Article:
The nitric oxide produced may react with atmospheric oxygen to give nitrogen dioxide. With more concentrated nitric acid, nitrogen dioxide is produced directly in a reaction with 1:4 stoichiometry.
- Cu + 4 H+ + 2 NO3− → Cu2+ + 2 NO2 + 2 H2O
Although chromium (Cr), iron (Fe) and aluminium (Al) readily dissolve in dilute nitric acid, the concentrated acid forms a metal oxide layer that protects the metal from further oxidation, which is called passivation. Typical passivation concentrations range from 18% to 22% by weight.
Reactions with non-metals
Being a powerful oxidizing acid, nitric acid reacts violently with many organic materials and the reactions may be explosive.
Reaction with non-metallic elements, with the exceptions of nitrogen, oxygen, noble gases, silicon and halogens, usually oxidizes them to their highest oxidation states as acids with the formation of nitrogen dioxide for concentrated acid and nitric oxide for dilute acid.
- C + 4 HNO3 → CO2 + 4 NO2 + 2 H2O
- 3 C + 4 HNO3 → 3 CO2 + 4 NO + 2 H2O
Nitric acid reacts with proteins to form yellow nitrated products. This reaction is known as the xanthoproteic reaction. This test is carried out by adding concentrated nitric acid to the substance being tested, and then heating the mixture. If proteins are present that contains amino acids with aromatic rings, the mixture turns yellow. Upon adding a strong base such as liquid ammonia, the color turns orange. These color changes are caused by nitrated aromatic rings in the protein. Xanthoproteic acid is formed when the acid contacts epithelial cells and is indicative of inadequate safety precautions when handling nitric acid.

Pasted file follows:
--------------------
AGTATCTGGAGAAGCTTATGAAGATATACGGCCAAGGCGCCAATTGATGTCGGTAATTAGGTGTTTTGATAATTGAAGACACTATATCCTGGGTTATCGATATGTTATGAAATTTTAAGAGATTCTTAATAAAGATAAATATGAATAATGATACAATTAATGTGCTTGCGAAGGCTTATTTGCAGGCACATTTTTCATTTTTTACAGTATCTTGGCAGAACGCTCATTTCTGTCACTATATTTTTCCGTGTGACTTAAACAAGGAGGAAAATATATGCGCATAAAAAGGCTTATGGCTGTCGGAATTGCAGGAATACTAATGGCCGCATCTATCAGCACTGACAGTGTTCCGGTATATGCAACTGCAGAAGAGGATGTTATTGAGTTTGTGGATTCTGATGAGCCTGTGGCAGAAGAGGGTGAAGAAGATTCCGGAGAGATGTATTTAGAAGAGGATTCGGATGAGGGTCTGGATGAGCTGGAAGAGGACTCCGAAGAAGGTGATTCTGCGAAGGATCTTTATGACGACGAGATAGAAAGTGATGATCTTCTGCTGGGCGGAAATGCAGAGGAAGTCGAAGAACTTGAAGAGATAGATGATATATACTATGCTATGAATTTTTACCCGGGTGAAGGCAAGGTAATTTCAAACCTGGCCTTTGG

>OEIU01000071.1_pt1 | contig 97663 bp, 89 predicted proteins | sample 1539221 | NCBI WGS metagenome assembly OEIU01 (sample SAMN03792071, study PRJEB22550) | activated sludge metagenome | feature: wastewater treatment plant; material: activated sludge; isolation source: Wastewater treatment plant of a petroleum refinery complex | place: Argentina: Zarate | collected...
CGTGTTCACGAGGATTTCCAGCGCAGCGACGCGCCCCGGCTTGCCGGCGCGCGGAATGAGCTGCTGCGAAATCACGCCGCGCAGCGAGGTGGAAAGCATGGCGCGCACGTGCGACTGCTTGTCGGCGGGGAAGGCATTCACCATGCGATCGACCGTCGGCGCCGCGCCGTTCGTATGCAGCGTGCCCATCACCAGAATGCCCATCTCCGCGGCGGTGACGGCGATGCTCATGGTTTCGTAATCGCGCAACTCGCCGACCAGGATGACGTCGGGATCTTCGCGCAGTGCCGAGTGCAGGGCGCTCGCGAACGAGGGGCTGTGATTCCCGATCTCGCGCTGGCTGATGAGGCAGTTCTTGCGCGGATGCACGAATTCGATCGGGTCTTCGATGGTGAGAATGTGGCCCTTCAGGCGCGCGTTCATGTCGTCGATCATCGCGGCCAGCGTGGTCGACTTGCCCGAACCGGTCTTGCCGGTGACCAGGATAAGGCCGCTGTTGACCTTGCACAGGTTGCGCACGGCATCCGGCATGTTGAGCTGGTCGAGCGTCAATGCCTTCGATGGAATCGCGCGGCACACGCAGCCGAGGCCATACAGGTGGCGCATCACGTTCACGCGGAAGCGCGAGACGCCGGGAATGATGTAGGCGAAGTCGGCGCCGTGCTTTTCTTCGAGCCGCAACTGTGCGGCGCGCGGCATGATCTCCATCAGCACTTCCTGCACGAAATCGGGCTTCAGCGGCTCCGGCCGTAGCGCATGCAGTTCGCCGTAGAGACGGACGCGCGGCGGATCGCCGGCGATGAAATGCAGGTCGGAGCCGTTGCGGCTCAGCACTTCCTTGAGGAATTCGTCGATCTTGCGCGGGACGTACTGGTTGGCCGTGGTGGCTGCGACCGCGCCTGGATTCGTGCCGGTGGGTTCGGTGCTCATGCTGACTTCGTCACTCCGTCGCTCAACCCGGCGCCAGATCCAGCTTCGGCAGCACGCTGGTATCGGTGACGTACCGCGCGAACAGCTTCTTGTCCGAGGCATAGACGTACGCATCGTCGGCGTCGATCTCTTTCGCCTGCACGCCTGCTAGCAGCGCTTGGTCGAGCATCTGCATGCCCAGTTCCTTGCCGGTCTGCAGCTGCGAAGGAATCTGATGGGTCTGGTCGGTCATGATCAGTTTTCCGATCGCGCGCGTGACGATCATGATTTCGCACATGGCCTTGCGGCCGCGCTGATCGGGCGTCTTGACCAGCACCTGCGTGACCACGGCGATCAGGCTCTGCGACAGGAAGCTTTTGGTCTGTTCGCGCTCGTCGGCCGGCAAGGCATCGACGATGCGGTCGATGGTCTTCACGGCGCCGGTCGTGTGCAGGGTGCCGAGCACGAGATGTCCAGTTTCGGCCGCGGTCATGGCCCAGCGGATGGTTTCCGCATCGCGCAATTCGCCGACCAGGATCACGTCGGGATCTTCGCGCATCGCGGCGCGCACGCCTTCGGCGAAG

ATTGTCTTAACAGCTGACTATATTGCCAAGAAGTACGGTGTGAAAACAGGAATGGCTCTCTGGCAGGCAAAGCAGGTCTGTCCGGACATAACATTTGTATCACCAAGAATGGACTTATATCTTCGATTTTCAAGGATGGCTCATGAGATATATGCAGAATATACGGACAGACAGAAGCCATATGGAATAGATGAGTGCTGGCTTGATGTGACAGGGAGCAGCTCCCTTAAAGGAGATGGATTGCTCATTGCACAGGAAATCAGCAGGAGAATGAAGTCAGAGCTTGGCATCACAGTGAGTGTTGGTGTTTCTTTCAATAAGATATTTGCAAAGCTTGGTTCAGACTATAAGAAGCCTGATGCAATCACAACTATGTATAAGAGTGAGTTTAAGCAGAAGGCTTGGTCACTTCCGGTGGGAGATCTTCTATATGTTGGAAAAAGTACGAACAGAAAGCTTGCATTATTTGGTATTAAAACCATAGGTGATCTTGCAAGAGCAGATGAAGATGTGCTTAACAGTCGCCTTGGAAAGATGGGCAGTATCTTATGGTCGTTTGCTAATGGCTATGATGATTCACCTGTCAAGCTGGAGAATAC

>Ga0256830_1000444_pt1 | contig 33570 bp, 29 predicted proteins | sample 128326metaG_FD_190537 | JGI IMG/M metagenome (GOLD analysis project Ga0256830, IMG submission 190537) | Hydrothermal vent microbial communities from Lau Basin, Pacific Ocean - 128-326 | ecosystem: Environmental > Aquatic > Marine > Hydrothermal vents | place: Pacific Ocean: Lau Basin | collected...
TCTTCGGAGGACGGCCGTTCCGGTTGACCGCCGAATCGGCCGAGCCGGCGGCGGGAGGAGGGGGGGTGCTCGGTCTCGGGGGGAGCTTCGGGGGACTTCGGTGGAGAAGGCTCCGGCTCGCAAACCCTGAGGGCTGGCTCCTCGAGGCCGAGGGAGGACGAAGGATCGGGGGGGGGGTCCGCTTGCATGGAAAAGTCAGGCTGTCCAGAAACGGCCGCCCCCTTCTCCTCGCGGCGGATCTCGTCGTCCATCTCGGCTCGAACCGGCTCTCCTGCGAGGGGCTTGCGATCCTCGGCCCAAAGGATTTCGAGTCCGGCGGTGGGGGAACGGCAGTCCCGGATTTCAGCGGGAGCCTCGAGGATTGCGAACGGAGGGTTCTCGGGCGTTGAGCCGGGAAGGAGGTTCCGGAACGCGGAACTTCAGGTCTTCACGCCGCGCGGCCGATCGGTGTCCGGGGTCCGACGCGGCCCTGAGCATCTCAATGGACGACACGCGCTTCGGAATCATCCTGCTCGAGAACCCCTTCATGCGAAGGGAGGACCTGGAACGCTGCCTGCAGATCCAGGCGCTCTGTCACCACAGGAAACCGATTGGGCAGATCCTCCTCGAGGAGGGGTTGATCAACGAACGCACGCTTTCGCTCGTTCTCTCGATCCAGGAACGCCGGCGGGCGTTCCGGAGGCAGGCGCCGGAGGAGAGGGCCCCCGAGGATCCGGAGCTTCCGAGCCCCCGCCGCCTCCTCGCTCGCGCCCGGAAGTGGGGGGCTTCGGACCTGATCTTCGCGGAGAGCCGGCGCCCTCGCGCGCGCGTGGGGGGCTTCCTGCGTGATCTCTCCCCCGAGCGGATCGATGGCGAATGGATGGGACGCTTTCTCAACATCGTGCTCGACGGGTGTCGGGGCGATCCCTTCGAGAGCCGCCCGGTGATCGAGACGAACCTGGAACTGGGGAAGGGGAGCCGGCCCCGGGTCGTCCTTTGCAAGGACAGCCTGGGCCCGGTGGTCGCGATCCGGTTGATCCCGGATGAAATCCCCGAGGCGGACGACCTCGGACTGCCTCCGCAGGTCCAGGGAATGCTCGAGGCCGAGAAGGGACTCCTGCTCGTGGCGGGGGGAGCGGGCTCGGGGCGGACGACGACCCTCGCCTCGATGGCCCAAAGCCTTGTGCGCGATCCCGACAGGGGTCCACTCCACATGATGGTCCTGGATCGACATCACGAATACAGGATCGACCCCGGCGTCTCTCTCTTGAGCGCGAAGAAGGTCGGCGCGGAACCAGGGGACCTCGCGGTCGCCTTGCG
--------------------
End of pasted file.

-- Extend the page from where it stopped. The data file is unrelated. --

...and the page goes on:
The concentrated nitric acid of commerce consists of the maximum boiling azeotrope of nitric acid and water. Technical grades are normally 68% HNO3, (approx 15 molar), while reagent grades are specified at 70% HNO3. The density of concentrated nitric acid is 1.42 g/mL. An older density scale is occasionally seen, with concentrated nitric acid specified as 42° Baumé.
White fuming nitric acid, also called 100% nitric acid or WFNA, is very close to anhydrous nitric acid. One specification for white fuming nitric acid is that it has a maximum of 2% water and a maximum of 0.5% dissolved NO2. Anhydrous nitric acid has a density of 1.513 g/mL and has the approximate concentration of 24 molar.
A commercial grade of fuming nitric acid, referred to in the trade as "strong nitric acid" contains 90% HNO3 and has a density of 1.50 g/mL. This grade is much used in the explosives industry. It is not as volatile nor as corrosive as the anhydrous acid and has the approximate concentration of 21.4 molar.
Red fuming nitric acid, or RFNA, contains substantial quantities of dissolved nitrogen dioxide (NO2) leaving the solution with a reddish-brown color. One formulation of RFNA specifies a minimum of 17% NO2, another specifies 13% NO2. Because of the dissolved nitrogen dioxide, the density of red fuming nitric acid is lower at 1.490 g/mL.